Students find it easier to be all-in in one class than four, so that even if they are initially hesitant about the class, they generally end up engaged. Many bring the enthusiasm of novices or the excitement of enthusiasts to the classroom. I’ve been asking Ole alums about their Interim experiences, with some interesting results. Many remembered feeling scared some of the time or “in over my head,” as one said. All, though, loved Interim, both for its intensity and challenges. I’m not surprised. After all, the cover’s been ripped off their flight plans too and we are all, like the Apollo 13 astronauts, floating weightlessly in the cold and February’s starting to loom in our windows.
A few years ago, I taught an American Studies class called Sitcom America during Interim that completely surprised me. It attracted a disproportionate number of international students who I thought were looking for a quick peek at U.S. culture. Boy, was I wrong. Sitcoms are one of our most successful exports, and my international students knew American sitcom culture inside and out, only from different perspectives sometimes. This made for lively discussions and new friendships. Full House, it turns out, is an international favorite that almost everybody watched in reruns as children. Seinfeld was not because, as more than one student opined, “they aren’t nice people.” If anybody is rolling their eyes out there, I’d just like to say that by complete accident the class ended up being absolutely state-of-the-field for American Studies, very transnational, which led logically to discussions of reception theories, economics, technology, and censorship.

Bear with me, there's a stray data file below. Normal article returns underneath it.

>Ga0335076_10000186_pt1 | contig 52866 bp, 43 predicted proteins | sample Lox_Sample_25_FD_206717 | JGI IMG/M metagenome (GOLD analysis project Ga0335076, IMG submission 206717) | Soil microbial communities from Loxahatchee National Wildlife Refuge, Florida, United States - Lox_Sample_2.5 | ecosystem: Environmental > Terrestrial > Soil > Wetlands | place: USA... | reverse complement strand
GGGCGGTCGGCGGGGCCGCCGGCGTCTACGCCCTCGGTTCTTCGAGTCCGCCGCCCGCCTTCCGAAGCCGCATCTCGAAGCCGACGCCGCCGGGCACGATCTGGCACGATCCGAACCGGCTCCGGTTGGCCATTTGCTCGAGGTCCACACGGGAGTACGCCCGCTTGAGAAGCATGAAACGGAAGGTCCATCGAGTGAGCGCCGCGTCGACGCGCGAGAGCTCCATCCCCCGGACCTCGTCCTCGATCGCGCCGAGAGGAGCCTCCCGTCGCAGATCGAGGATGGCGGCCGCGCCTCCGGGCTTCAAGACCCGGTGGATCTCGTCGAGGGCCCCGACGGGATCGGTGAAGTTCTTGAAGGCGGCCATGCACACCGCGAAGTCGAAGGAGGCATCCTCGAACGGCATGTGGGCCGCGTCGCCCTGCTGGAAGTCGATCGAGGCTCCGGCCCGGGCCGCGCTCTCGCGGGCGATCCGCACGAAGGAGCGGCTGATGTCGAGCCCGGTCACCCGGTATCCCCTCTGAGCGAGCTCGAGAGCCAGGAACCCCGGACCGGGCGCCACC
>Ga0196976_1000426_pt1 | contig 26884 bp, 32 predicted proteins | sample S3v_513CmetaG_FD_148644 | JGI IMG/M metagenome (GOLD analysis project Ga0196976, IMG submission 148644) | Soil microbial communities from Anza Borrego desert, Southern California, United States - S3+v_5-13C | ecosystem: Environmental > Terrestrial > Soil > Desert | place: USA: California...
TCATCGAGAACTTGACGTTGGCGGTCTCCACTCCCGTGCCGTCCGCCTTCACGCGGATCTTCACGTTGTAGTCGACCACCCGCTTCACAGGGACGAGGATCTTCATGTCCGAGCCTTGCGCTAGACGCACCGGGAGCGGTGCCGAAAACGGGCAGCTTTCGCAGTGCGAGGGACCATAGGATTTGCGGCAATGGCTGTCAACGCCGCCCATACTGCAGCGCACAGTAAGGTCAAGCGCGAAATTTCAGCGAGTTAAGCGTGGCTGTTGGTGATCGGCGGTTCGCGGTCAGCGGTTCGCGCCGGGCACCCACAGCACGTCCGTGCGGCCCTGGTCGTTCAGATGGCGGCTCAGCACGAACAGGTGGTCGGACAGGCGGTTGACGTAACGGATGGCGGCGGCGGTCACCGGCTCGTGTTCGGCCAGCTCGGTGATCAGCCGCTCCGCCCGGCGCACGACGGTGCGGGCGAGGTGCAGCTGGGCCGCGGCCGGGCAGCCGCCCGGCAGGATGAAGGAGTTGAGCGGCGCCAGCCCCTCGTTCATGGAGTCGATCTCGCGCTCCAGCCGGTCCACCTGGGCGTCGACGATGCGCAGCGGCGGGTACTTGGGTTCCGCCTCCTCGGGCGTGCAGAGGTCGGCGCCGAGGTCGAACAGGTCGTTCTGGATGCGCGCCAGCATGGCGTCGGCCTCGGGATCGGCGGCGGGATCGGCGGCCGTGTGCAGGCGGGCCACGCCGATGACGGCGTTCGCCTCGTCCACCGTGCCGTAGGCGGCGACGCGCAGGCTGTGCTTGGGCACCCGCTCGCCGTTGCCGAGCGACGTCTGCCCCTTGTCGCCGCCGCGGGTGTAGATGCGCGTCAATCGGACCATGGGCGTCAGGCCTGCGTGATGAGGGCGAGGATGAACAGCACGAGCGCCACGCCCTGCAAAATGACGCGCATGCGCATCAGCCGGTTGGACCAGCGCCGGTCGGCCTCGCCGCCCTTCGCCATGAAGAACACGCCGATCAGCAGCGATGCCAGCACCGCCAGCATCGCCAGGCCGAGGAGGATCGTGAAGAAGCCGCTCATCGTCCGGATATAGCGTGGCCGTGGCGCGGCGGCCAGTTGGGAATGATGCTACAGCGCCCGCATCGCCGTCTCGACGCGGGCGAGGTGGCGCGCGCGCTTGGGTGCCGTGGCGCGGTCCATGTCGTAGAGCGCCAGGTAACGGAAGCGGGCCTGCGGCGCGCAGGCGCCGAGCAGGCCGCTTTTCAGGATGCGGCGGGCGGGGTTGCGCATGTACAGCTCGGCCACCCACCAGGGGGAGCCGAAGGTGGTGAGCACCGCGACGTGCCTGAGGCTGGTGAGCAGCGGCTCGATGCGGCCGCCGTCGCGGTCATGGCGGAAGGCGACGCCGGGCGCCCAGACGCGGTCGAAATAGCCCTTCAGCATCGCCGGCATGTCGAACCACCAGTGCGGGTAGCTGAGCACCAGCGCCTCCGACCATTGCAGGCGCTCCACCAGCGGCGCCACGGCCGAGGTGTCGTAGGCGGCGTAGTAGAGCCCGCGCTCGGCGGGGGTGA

In four weeks, the class went from Father Knows Best (which the class hated) to binge-comedies on Netflix. We used phrases like “breaking the fourth wall” and “three-camera style.” We debated what happened when a sitcom was animated, like The Simpsons. We moved around the classroom a lot. We worked collaboratively. My students spent a month subjecting something seemingly ordinary, like sitcoms, to rigor and analysis. I got to use expertise I rarely get to use during a 15-week semester, not to mention the beginning of an article about Friends. It was a magical time, and, for the first time ever, I didn’t lose my voice, develop an infection, or have something bad happen to my car, although I believe the daytime high one day was -14˚.
“We moved around the classroom a lot. We worked collaboratively. My students spent a month subjecting something seemingly ordinary, like sitcoms, to rigor and analysis.”